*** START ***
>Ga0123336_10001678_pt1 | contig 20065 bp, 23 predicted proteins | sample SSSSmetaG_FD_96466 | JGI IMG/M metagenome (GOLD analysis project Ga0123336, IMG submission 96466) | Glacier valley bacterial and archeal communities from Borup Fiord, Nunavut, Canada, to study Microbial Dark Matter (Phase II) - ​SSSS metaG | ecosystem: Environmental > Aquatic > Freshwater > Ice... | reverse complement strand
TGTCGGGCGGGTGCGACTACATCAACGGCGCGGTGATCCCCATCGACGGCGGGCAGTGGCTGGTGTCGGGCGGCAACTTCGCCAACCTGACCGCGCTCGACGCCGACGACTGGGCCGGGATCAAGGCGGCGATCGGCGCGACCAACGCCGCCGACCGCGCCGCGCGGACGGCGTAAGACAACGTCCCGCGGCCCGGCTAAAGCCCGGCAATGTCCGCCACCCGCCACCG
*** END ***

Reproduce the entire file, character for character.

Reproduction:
>Ga0123336_10001678_pt1 | contig 20065 bp, 23 predicted proteins | sample SSSSmetaG_FD_96466 | JGI IMG/M metagenome (GOLD analysis project Ga0123336, IMG submission 96466) | Glacier valley bacterial and archeal communities from Borup Fiord, Nunavut, Canada, to study Microbial Dark Matter (Phase II) - ​SSSS metaG | ecosystem: Environmental > Aquatic > Freshwater > Ice... | reverse complement strand
TGTCGGGCGGGTGCGACTACATCAACGGCGCGGTGATCCCCATCGACGGCGGGCAGTGGCTGGTGTCGGGCGGCAACTTCGCCAACCTGACCGCGCTCGACGCCGACGACTGGGCCGGGATCAAGGCGGCGATCGGCGCGACCAACGCCGCCGACCGCGCCGCGCGGACGGCGTAAGACAACGTCCCGCGGCCCGGCTAAAGCCCGGCAATGTCCGCCACCCGCCACCG